Recognition

Federal Recognition: An Effort to Erase “Unrecognized Tribes”

What is “federal recognition”? How does it erase tribes, like the Winnemem?
Watch this short excerpt to learn more about this discriminatory policy.

Why Has the Government Erased Our Tribe?

Until 1985, the Winnemem Wintu were recognized as a tribe. We received federal health, housing and education benefits. Then without warning and with no stated reason, the benefits stopped. The Department of Interior decided we are not a tribe, we are not Indians.

We have been working to regain our rights, which will help us have a stronger voice in opposing the dam. But all we get is the bureaucratic runawround.

It’s hard to understand since the 1941 law authorizing the dam included a promise to replace the 4,480 acres we lost. That promise was never fulfilled.

Only our family burials were moved to escape the flooding and consolidated in a new “Indian Cemetery” near the dam. Now the U.S. has told us even this cemetery is no longer ours.

The burial place for generations of Winnemem, including our grandparents and parents, has been transferred to the Bureau of Land Management, which doesn’t allow burials on its lands.

It is apparent the federal government is afraid we can stop raising the dam. So they have further disenfranchised us and taken away our rights.

Why We Should Be Recognized

It is the opinion of the Winnemem Wintu that we are and have been recognized by the federal government since the signing of the 1851 Treaty at Reading’s Ranch.  This treaty, not ratified, ceded a vast amount of tribal territory to the United States in exchange for a 25 square mile “reservation on the Sacramento River.  However, as it was not ratified, this reservation was not provided and our land was sold and taken by force by the white settlers and miners.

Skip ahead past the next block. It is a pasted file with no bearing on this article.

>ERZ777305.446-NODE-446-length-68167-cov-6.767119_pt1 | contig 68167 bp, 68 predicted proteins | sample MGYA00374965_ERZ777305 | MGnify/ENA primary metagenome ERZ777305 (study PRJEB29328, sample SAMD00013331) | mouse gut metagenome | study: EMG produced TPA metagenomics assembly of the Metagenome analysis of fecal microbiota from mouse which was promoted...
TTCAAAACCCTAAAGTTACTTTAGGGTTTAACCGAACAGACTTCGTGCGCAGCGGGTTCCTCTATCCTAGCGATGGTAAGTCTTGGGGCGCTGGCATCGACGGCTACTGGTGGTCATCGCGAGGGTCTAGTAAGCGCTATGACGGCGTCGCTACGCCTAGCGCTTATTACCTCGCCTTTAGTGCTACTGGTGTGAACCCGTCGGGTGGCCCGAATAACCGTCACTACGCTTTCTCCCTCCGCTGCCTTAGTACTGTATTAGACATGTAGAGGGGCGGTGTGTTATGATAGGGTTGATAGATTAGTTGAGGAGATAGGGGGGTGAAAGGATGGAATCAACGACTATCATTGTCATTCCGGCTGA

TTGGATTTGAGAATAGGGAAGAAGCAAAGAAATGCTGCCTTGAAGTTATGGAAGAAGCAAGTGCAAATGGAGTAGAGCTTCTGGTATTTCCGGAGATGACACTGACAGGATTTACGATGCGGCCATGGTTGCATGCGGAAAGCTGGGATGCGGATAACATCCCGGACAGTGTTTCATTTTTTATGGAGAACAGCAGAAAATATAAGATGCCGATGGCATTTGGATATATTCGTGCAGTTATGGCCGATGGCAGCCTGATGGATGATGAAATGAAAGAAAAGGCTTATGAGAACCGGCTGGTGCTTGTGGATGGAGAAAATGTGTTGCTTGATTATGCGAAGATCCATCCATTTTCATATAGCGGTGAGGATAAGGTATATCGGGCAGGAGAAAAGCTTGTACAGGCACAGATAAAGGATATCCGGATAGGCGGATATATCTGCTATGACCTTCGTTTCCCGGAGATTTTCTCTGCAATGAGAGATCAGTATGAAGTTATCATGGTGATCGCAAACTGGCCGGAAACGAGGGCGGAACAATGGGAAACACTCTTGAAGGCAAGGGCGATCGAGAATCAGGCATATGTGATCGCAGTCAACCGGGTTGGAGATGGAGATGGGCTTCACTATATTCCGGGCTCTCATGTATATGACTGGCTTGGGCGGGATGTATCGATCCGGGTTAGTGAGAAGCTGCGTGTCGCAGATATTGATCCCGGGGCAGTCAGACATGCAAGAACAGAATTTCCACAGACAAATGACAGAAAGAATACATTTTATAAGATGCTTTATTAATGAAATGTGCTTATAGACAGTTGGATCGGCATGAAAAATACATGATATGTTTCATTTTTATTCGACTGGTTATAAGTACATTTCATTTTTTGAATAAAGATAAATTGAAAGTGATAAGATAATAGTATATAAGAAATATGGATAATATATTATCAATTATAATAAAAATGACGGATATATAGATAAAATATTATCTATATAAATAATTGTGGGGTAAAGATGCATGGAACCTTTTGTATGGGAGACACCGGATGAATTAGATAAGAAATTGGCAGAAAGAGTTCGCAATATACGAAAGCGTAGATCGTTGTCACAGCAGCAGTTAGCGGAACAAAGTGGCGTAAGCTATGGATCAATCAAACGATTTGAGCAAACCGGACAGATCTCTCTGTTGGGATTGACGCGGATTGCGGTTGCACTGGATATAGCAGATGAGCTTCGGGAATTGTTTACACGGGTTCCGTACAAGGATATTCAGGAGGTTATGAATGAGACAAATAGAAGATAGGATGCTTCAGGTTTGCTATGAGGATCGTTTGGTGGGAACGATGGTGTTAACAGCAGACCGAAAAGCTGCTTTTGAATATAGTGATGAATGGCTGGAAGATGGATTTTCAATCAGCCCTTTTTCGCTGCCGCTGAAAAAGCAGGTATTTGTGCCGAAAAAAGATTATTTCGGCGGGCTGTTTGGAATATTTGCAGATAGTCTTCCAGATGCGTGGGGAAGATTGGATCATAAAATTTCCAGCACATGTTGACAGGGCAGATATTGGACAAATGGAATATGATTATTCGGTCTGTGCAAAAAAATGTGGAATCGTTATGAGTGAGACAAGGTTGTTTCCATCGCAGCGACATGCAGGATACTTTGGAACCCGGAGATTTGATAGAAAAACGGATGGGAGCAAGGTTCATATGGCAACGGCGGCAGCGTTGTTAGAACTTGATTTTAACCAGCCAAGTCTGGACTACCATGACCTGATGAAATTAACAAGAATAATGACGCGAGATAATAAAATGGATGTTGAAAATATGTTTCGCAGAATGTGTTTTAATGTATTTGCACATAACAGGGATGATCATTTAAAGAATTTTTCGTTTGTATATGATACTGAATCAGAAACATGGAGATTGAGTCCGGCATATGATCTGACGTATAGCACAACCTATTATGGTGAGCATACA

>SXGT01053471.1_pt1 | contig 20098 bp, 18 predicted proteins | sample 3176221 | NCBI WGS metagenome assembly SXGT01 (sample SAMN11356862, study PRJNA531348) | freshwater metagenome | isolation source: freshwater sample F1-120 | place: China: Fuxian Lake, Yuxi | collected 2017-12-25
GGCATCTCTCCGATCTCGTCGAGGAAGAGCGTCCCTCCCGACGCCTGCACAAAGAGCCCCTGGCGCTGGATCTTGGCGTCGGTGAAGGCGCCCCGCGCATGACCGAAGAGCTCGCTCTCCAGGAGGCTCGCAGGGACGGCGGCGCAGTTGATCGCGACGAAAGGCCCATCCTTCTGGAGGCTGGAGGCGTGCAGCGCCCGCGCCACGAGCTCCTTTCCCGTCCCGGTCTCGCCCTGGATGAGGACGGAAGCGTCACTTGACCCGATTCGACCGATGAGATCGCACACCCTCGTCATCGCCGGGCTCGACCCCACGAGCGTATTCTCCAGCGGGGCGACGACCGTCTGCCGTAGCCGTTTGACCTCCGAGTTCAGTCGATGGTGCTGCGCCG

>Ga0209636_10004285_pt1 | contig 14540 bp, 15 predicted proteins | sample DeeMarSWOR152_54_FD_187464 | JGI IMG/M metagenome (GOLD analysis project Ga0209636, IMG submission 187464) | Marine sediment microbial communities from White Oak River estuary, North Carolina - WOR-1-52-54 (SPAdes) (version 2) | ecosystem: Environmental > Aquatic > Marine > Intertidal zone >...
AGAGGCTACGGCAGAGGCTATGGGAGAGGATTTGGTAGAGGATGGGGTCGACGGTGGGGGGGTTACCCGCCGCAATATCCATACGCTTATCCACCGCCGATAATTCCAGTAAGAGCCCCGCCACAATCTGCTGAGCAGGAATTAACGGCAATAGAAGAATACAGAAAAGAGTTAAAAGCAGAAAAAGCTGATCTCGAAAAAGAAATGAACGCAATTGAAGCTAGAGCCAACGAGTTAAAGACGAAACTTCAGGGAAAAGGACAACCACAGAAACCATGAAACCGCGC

In 1937, following a period in which the Winnemem received “allotment lands” in trust by the government, the Bureau of Reclamation decided they needed these allotment lands to flood with the waters of the proposed Shasta Dam.  The government undertook a half-hearted effort to obtain the signatures of the allottees, but due to deaths and the inability of the government to find these people and their heirs, the rules were changed so that the government could just take the land.  The Central Valley Project-Indian Land acquisition act was amended to state that in exchange for the lands flooded the government would, provide like lands to live on and monies to rebuild tribal infrastructure.  This act remains to be completed, as we have not received any of these promises either.

So when asked if we are a “petitioner” in the federal acknowledgement process, we say NO.  We are recognized and the government, if it would clear its own clerical error and complete the CVP-ILA, we would have our trust land, money in federal trust and would be listed as a de facto tribe.